Don't care. Staying here till things get back to normal.
Managed to finish the vest anyway. Isn't it delightfully simple and chic? Can't think why everyone isn't making this one.
With the onset of autumn, vests are definitely on the knitting agenda. Two down, and several more in the planning process. The Jane Thornley group on Ravelry are having an Autumn KAL on any one of her patterns, and I'm going to do a variation of the Sunset Bolero.
I've been making up some new Samhain kits for those who requested them, and will use one of them myself for the new JT vest.
This is the Samhain one, in the traditional fall colours, which would do just fine for the vest, but my mind right now is running on deep green woods and mosses, so I think I'll go for the Secret Forest colourway.
Can't wait for October 1 to start knitting this.
Yes, I'm getting to the ancient way over the hills right now! And it's all linked in together really, now that I think about it - De Book, and the green secret forest places and the old traditions and everything. Because the publishers have tentatively suggested the possibility of another book, this time on the old Irish faery traditions. Not just looking at the stories as we know them now, but going behind them to see where they really might have originated, how perceptions and attitudes changed over the centuries, and how today's funny Little People might once have been the ancient gods and goddesses of the landscape. A fair bit of research in there, but can't think of a nicer subject, can you?
And it so happened that last weekend was Gougane Sunday, the late September day when, for hundreds, probably thousands of years, people gather at the lake in Gougane Barra. Originally I suspect they came to venerate the spirits peopling the source of the mighty river Lee in this strange cirque or bowl in the hills, but in later time Christianity took over, and now Mass is celebrated in the little church on the island. What interested us though was the fact that as well as jamming the one narrow roadway into the hidden valley, people traditionally come in by the old routes over the hills and mountains. These are the paths and tracks that have been used since prehistory, and on this one day they are used again. Suddenly we needed to be there. And early was a good idea, not just for parking, but (whisper it) to enjoy some of the cafe's legendary baking as well.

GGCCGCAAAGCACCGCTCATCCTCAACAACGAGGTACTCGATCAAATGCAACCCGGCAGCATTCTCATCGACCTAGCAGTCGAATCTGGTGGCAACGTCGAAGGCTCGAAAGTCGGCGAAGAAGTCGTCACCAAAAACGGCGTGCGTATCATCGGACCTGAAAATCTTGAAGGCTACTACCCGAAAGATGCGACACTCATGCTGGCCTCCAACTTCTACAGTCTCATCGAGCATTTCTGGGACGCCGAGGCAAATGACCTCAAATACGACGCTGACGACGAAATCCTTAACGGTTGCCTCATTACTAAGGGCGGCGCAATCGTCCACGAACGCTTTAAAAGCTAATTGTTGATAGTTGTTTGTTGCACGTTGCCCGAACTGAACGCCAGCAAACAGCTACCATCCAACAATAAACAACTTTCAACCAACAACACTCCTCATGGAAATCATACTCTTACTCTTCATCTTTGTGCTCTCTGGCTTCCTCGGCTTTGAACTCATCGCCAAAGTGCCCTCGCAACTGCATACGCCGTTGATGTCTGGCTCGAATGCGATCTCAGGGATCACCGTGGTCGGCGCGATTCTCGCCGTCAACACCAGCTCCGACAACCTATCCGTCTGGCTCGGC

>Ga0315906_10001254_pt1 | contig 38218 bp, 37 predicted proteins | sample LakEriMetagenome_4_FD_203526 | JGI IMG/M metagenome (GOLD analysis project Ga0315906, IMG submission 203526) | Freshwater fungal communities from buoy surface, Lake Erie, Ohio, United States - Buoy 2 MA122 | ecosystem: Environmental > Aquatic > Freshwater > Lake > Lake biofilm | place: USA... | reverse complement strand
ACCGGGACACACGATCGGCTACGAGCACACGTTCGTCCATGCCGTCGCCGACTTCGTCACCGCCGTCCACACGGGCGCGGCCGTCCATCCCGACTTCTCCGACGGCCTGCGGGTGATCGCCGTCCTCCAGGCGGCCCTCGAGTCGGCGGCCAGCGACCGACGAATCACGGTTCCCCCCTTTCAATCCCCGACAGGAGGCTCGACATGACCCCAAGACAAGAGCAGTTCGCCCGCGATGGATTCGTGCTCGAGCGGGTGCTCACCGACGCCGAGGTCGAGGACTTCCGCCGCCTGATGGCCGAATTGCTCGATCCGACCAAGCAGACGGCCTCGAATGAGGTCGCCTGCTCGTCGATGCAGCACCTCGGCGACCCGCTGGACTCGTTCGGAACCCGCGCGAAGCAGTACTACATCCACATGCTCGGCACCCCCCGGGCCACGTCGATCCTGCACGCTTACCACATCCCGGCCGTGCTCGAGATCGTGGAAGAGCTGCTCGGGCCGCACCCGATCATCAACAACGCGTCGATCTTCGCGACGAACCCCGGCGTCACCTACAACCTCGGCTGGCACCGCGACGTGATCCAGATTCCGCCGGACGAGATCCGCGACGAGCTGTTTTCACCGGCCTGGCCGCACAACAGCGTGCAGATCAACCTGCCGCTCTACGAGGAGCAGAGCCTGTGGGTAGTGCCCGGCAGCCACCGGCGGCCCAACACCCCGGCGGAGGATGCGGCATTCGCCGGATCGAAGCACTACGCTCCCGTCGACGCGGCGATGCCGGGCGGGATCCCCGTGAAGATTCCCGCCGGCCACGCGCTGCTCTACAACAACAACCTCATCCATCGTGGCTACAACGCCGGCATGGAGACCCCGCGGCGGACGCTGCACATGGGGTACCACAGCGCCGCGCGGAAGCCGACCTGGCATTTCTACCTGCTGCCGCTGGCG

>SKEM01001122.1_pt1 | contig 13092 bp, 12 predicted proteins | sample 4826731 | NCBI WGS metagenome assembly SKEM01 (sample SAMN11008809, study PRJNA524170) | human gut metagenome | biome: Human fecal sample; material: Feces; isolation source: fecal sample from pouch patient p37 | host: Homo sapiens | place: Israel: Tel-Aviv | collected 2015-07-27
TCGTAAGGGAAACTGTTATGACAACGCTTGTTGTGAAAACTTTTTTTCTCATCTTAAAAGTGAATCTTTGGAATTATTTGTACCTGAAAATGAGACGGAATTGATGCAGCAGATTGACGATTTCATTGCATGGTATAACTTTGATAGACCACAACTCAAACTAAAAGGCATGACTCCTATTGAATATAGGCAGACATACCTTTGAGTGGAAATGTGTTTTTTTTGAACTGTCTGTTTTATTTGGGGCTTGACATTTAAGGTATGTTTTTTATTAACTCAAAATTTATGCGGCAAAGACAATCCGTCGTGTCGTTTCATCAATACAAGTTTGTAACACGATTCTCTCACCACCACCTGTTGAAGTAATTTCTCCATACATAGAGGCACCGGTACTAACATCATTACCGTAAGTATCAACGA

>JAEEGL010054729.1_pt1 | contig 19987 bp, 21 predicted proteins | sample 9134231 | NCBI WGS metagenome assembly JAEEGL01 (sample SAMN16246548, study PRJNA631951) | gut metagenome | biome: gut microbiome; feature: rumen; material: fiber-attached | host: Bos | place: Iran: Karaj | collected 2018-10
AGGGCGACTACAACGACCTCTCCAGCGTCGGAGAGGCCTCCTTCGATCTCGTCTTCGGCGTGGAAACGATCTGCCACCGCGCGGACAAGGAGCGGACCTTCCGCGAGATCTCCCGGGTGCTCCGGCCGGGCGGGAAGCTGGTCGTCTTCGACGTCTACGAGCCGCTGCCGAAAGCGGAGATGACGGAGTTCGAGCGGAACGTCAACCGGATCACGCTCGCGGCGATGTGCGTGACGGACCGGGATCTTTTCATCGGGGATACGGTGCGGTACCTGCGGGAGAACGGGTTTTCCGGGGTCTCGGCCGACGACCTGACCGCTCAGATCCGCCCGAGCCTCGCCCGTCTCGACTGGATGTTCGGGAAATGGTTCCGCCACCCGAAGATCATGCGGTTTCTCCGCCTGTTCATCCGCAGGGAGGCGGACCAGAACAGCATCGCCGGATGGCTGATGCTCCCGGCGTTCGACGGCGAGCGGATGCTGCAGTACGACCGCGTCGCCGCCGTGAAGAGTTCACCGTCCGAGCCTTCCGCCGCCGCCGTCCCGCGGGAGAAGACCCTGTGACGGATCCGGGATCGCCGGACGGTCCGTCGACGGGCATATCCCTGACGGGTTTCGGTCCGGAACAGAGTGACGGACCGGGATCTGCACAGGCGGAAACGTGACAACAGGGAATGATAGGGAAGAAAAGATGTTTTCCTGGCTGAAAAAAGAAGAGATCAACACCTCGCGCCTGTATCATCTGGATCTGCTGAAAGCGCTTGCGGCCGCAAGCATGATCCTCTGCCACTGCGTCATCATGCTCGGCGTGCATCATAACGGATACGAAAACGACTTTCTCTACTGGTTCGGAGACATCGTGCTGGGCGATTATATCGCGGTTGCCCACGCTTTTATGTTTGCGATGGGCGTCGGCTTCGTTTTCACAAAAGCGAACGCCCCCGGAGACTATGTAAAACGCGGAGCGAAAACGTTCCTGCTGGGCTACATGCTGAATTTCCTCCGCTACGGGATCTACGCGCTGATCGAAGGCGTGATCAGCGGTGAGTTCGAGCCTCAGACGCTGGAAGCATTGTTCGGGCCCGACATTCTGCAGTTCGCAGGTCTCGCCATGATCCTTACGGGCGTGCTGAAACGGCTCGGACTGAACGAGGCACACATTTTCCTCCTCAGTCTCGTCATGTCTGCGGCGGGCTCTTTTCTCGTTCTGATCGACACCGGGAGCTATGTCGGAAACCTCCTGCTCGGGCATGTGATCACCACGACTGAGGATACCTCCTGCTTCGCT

We were tucked up comfortably in the old bar, enjoying coffee and freshly baked scones, when one of the family came in and pointed to one of the mountain crests towering high over the lake.
The first pilgrims had reached the top already! They would have left the valleys of Kerry several exhausting hours earlier. Refreshments forgotten, we dashed out and up a rough side road where we knew they would come in.
DH found a useful gate to lean the camera on while waiting for them to come into view.
I don't know why it should be so moving, to see those tiny figures in the wild landscape, making their way down the old mountainside route, but it was. I felt very strange indeed, witnessing an age-old tradition still reverenced today.
Sure 'twas only a bit of a stretch of the legs, said Timothy, from whose farm this group had set off. And 'twasn't too bad on the top, although you'd have to watch your footing. And then he was off again, heading down the road to Journey's End with his travelling companions.
They would all have dearly liked a sup of something, I would think, after that gruelling trek, but custom is custom, and Mass came first.
The tiny church on the island isn't very old, but there are ruins of a 17th century monastery with monks' cells there too. However, people have been coming to this hidden valley and mysterious lake around the time of the autumn equinox since back in the mists of history, to venerate far more ancient spirits. I'm glad we were there to see it still happening in today's world.
This is far older than Chaucer's Canterbury Tales, than Santiago de Compostela. This is older than time.